As promised, here I am with another prompt to hopefully inspire some new writing whether it be a poem, a flash fiction, an essay, or even a 10-minute play.

If you love to write, then you no doubt (at least you should!) have favorite writers. I know I do. When it comes to poets, my favorite – and one that I read often is Frank O’Hara. When it comes to fiction, it’s Kurt Vonnegut – I’ve read every one of his novels, all collections of his short stories, and his essays. My bookshelves are full of books by these two, among many others – and no, I don’t shun women poets and writers; it’s just that I happen to like O’Hara’s playfulness, and Vonnegut’s satire. Now I feel guilty, so not to slight them, here are some of my favorite women writers (that also line my bookshelves): Toni Morrison, Jhumpa Lahiri, Flannery O’Conner, Gwendolyn Brooks, Naomi Shihab Nye, Gertrude Stein, Adrienne Rich, among many, many others. I could write lists all day of all of the writers I admire, but then that wouldn’t get to the prompt, or get any of my own writing done. Maybe from time to time I’ll toss in a writer/poet you should know along with the new prompt.

Nevertheless, how do my favorites relate to a new writing prompt? Well, if you’re like me, those favorites are writers/poets that we emulate and know a lot about, so why not use that passion of their work (and of the knowledge we have of them) to enter into your own writing?

Some of the writers that I listed above are still alive, but what if you could have a conversation today with one of your favorites that’s no longer with us? I have been working on a series of poems on the premise of “Resurrecting Poets/Writers” in whatever recent year I choose. My poem, “Resurrecting Poets in 2010” was published in Tipton Poetry Journal, and is included in my chapbook, Winged Graffiti (Finishing Line Press, 2011). I will include a couple of stanzas here:

If he returned to 2010, / would Frank O’Hara write lunch poems / on a laptop in Starbucks / or text his next “I do this, I do that” poem / to Bill Berkson on a Blackberry?

Would Gertrude Stein post mug shots / of Alice B. on Facebook, / share photos of Picasso from her parlor, / and write thoughts of writing thoughts, / of thoughts writing thoughts….

You can see how I took some of my favorites and included them in my poem.

Another in the series, my poem, “Resurrecting Poets in 2012,” appears in Company of Women: New and Selected Poems (Chatter House Press, 2013), and includes Elizabeth Bishop, and Emily Dickinson, among others.

A good prompt idea would be to chat with some literary hero/heroine, bring them back to life so to speak. So here’s the third prompt:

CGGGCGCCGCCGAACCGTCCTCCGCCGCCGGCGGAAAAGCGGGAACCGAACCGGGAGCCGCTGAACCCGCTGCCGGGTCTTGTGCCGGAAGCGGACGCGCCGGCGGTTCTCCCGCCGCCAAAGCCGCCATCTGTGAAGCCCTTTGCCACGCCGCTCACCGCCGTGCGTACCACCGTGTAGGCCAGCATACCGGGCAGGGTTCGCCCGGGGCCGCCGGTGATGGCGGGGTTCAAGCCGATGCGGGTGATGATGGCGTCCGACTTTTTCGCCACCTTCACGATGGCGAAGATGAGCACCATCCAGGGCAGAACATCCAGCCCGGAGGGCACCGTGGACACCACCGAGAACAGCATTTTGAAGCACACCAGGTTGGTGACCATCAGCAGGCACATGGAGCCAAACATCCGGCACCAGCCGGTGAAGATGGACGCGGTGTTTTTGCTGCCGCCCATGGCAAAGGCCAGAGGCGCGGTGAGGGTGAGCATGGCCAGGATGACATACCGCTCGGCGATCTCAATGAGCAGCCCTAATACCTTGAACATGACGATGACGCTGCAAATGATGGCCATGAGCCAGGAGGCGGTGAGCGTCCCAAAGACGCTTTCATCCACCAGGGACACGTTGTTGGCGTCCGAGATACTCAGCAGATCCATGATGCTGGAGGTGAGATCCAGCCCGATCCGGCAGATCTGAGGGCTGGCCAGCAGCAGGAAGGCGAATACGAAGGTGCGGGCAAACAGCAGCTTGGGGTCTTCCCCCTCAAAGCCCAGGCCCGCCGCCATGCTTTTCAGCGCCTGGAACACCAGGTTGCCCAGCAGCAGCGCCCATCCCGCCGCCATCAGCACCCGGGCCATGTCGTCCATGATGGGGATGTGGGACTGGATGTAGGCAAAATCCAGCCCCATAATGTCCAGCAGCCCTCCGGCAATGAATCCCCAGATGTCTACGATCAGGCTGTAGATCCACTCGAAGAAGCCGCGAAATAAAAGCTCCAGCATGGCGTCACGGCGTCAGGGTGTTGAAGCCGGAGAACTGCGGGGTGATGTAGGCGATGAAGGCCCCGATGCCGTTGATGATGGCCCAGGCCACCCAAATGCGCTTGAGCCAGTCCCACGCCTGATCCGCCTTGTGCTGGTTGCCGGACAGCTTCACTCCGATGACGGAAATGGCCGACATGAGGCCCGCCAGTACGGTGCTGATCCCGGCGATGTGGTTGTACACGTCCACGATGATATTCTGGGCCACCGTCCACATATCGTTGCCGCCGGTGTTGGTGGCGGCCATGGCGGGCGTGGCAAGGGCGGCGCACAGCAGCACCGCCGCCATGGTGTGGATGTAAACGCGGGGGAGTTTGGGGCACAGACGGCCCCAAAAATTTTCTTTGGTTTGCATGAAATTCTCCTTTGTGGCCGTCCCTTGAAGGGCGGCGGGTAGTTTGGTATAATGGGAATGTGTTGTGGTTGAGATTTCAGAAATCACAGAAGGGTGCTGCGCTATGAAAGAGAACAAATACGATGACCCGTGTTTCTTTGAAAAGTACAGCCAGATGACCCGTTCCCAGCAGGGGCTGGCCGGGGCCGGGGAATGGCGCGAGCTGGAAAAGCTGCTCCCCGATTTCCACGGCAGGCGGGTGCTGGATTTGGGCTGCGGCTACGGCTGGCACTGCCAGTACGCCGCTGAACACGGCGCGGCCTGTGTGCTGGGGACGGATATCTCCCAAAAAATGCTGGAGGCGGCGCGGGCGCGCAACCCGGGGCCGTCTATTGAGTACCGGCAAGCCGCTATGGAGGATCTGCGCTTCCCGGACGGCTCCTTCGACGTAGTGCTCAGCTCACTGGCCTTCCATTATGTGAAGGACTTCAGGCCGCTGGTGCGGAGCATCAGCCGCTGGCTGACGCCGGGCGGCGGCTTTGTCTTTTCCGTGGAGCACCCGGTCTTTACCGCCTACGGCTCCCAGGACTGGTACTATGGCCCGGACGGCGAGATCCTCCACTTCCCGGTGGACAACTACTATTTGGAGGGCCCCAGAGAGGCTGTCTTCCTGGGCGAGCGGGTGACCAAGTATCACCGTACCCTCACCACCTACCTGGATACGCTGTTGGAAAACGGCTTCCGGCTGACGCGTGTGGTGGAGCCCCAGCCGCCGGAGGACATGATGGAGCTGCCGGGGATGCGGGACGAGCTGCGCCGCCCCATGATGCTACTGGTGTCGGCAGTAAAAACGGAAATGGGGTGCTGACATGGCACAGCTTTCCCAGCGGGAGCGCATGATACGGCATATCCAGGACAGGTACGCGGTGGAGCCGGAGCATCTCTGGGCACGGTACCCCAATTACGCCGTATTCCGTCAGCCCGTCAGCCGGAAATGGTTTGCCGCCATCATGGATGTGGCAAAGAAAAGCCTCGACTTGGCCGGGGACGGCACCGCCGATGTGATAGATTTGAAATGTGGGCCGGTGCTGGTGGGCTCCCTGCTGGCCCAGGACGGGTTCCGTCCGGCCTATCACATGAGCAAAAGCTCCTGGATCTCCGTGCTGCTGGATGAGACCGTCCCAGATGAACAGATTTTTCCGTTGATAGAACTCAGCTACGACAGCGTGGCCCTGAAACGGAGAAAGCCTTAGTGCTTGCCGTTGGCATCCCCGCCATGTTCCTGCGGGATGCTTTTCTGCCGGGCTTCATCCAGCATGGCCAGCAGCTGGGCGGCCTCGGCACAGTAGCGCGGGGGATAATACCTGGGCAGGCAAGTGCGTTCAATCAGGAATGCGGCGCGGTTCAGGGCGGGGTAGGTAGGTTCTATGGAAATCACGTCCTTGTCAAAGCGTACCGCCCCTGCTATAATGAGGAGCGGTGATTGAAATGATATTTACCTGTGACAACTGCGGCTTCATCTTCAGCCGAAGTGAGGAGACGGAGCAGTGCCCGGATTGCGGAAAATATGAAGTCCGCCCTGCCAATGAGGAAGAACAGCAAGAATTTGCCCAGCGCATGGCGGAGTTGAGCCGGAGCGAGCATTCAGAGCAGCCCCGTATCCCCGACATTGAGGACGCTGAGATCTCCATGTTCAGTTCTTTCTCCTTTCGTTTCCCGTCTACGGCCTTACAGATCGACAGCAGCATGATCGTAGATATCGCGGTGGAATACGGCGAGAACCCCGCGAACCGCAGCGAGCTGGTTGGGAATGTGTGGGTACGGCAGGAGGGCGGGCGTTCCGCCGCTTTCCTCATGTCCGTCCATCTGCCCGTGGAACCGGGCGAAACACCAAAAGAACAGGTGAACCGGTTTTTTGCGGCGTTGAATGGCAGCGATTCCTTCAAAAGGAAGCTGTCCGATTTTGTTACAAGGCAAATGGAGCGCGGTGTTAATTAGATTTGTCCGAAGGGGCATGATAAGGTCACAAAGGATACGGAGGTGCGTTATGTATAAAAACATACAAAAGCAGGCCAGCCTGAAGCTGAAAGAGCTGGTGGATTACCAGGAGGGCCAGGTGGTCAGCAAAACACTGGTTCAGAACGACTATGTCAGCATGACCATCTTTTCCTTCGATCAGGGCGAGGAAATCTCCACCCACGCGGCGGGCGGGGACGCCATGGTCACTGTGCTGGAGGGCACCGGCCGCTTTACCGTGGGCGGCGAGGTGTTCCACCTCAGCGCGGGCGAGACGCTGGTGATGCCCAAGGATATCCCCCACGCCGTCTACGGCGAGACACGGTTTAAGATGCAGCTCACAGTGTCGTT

“A Conversation with (Name Your Literary Hero/Heroine)”

Choose your setting – is it a coffee shop? a bar? a bus stop? your living room? The possibilities are endless.

Think of a question to start the conversation and then start writing the dialogue between you. Is there anyone else that appears?

Keep writing until your conversation is exhausted. Cut anything that you feel is useless or redundant; add anything that you feel the writing needs. Once you do that, revise it again!

Since dialogues can be used in poems, flash fiction, and essays – you could try your hand at one of those genres, but maybe you’ll end up with a 10-minute play that you didn’t even know you could write! No matter what, with your favorite writer being included in your work, and you guiding the conversation, your voice will definitely shine through.

As with all writing, it should be fun! If you ever want to share any successes or attempts that you get from these prompts, don’t hesitate to let me know. You can contact me here.

Look for another prompt next Wednesday! Until then, keep writing!


Writing Prompt Pit Stop

Welcome to another Writing Prompt Pit Stop! This week I’ve had a lot of different ideas that would make for good writing prompts (with so much news and events happening since I last posted). Even in the past few hours there’s been a lot happening all around the world. So if you aren’t already, be observant of your surroundings at all times and you can fill your daybook (journal) with tons of prompts.  Nevertheless, I know I enjoy stumbling upon prompts that I hadn’t thought of or that are written in a different way, and that is why I’m posting here for anyone that wants to follow along.

Last weekend Company of Women, the small poetry ensemble that I’m a part of, was invited to read from our new book, Company of Women: New & Selected Poems (Chatter House Press, 2013), at Women & Children First Bookstore, in Chicago, IL.


Obviously, anytime I get to read in Chicago is a coup! So what does this have to do with a writing prompt, you ask? Well, Chicago is one of my favorite cities in the U.S., and I’ve visited a lot of others over the years. What came to me while there was this line that I will use: Chicago – What a Love Affair.  There’s just something about that city that gives me a whole array of feelings, memories, hopes, and dreams.


You may have a similar place – it may be a city, like Chicago is for me, or it may be a quiet rural spot, a favorite park, river, or tree, someplace that boosts your spirits and sparks your creativity. With this in mind, here’s your second prompt:

“(Name Your Place) – What a Love Affair”

If you can, take yourself to your favorite place – physically or by looking at photos.

Freewrite any feelings, experiences, and dreams that come to mind.

Once you get enough written to work with (you could feasibly turn this into a poem, essay, or a piece of flash fiction) start playing with words associated with love (not necessarily using such an abstract word as love itself) and see if you can come up with a “love letter” to your favorite place.  All three genres of creative writing can be written in letter form…and writing letters is becoming a lost art! So be innovative – be funny, be serious, be you!

As with all writing, it should be fun! If you ever want to share any successes or attempts that you get from these prompts, don’t hesitate to let me know. You can contact me here.

Look for another prompt next Wednesday! Until then, keep writing!